• 50% of men can lateral raise 0.40x their bodyweight for a single repetition. This represents the median percentile of males and is a respectable weight for intermediates to achieve. It’s also a good target for beginners to aim for.
  • 25% of men can lateral raise 0.55x their bodyweight for a single repetition. This represents the upper percentile of males and is a respectable weight for advanced lifters. It’s also a good target for intermediates to aim for.

Building muscle and strength can be frustratingly difficult for beginners. You can check out my other article for a complete guide to gain your first 10 pounds of muscle.

Why the lateral raise is difficult.

5 Reasons Your Lateral Raise May Be Below Average

Here are 5 reasons why your lateral raise may be sub-standard:

1) You train with the incorrect range of motion.

How high you lift your dumbbells is important in the lateral raise.

If the dumbbells travel too low, you miss out on a lot of deltoid activation and your lateral raise won’t progress.

But if the dumbbells travel too high, you risk pain and injury.

So how high should you lateral raise?

As a general rule, the arms should be horizontal and parallel to the floor during the lateral raise. This will promote maximum deltoid activation. Going significantly past the horizontal line does not confer added benefits and should be avoided, especially if there is pain.

“A good rule of thumb is to at least break the horizontal line with your arms”.

Dr Mike Israetel, Renaissance Periodization.

2) You’re using body momentum to cheat.

A common lateral raise mistake is to cheat.

Cheating involves using your body momentum to help heave a dumbbell up.

As a general rule, it is not advised to cheat on the lateral raise. Cheating reduces the amount of deltoid activation and increases activation from the neighboring muscles. As a result, deltoid strength and lateral raise progression will be negatively impacted.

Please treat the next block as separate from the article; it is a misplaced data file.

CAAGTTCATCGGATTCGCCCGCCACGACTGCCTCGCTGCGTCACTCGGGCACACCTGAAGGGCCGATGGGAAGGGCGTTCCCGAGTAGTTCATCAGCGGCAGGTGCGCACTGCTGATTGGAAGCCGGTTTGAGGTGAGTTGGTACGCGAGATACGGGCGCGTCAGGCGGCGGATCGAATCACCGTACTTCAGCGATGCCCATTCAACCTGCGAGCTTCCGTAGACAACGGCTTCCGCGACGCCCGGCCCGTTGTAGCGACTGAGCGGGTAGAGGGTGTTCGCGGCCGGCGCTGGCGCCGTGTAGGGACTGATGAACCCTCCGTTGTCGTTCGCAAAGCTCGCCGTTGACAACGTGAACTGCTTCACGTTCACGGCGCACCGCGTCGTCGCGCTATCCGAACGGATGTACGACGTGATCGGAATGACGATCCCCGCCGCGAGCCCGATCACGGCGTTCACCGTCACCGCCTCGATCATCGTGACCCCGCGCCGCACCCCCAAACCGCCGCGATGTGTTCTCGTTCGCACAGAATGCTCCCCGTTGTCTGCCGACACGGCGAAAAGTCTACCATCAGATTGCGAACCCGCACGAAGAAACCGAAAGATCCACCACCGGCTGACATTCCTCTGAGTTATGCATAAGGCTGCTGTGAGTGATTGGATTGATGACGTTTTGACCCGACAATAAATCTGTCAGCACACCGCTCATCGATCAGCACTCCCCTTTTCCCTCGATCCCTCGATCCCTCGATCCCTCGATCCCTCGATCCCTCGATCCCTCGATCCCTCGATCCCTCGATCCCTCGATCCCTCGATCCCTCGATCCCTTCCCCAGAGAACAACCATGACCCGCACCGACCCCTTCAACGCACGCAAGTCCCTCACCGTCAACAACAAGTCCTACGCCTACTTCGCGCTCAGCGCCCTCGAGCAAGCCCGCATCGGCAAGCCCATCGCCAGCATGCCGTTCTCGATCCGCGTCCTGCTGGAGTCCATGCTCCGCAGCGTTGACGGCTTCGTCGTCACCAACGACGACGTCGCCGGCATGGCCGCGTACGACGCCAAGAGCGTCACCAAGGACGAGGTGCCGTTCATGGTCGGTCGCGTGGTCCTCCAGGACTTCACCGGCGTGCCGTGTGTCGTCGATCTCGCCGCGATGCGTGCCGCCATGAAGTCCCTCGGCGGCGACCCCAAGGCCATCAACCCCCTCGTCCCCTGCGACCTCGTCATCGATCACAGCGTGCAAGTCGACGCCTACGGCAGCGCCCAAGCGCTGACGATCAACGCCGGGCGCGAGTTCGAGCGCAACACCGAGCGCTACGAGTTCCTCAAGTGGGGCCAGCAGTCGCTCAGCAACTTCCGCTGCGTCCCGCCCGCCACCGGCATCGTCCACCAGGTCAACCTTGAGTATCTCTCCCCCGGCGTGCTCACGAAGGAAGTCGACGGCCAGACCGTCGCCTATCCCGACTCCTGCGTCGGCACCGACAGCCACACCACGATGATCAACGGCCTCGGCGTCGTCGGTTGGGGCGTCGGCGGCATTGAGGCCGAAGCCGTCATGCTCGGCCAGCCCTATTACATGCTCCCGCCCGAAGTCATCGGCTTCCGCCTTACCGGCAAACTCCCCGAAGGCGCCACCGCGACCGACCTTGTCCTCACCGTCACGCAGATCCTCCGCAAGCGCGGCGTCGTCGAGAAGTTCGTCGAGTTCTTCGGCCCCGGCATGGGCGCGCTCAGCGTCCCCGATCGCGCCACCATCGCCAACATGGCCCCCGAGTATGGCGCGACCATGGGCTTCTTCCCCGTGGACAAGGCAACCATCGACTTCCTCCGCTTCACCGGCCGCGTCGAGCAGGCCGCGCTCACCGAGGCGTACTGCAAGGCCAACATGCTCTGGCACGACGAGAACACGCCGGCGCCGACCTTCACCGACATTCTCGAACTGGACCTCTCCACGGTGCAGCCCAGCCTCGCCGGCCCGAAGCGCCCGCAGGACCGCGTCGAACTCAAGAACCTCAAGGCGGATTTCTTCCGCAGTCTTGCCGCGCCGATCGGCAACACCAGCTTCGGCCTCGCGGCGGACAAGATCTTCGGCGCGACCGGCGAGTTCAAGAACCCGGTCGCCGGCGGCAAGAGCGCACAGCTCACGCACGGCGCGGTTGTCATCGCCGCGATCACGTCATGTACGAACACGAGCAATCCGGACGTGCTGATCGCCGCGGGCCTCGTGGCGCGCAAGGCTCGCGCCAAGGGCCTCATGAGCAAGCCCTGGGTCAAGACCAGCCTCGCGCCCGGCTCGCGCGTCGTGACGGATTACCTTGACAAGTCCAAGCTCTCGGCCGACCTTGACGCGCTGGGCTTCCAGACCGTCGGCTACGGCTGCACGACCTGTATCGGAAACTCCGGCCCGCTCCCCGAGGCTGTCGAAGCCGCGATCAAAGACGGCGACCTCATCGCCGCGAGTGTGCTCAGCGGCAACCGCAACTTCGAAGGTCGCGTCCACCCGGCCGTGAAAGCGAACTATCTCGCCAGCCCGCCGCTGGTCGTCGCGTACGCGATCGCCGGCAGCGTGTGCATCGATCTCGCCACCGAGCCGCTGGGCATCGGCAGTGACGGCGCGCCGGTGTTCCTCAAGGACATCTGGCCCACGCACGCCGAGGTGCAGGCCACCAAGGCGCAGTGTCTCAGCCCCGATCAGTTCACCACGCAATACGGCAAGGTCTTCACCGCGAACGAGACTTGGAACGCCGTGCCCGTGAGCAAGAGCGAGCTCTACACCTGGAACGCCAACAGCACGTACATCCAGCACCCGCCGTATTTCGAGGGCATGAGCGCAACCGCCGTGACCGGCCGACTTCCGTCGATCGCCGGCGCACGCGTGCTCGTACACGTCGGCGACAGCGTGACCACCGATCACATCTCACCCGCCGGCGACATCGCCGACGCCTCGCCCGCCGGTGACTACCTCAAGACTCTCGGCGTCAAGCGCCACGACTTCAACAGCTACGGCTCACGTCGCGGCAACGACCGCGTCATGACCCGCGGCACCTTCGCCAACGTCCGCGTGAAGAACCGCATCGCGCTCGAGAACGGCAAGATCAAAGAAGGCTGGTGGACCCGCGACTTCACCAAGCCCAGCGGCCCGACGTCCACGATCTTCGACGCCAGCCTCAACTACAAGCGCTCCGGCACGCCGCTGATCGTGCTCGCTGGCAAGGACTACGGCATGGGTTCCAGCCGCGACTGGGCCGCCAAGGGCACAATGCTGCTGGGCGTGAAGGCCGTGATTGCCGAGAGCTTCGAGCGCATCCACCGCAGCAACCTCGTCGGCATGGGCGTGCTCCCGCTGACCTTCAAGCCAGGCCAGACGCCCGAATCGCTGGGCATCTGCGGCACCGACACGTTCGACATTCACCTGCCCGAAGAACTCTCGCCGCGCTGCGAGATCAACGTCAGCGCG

“If you’re using an amount of weight that requires you to swing your upper body back and forth, you’re reducing the stimulation of the side delts and increasing your chances of shoulder injury”

Sean Nal.

Sitting on a weight bench can help prevent cheating by stopping you from using your hips to generate momentum. Check out my other article for 11 other advantages of using a gym bench.

3) You’re using too much weight on the lateral raise.

Dumbbell weight matters a lot in the lateral raise.

If the dumbbell is too light, you could miss out on a lot of mechanical tension and deltoid gains.

But if the dumbbell is too heavy, this will encourage cheating.

As a general rule, a heavy weight is not important for the lateral raise. Instead, it is recommended to choose a lighter weight that challenges you for 8 to 12 reps with good form. This will increase deltoid activation and promote maximal deltoid strength gains.

4) You aren’t allowing enough time for deltoid contraction.

From my research, it’s clear that the deltoids respond particularly well to prolonged contractions.

In other words, you should control and reduce the speed of the upward and downward phases.

If you’re swinging the dumbbells up and down, you minimize time under tension.

And this can cause you to lose out on deltoid strength gains.

“Using a controlled motion allows you to take advantage of time under tension. That’s the benefit here: more overall volume for your shoulders”

Matthew Bertrand, T-Nation.

5) There isn’t enough variation in your deltoid training.

The lateral raise works the following muscles:

  • Lateral deltoids (primary driver).
  • Anterior deltoids (stabilizer).
  • Posterior deltoids (stabilizer).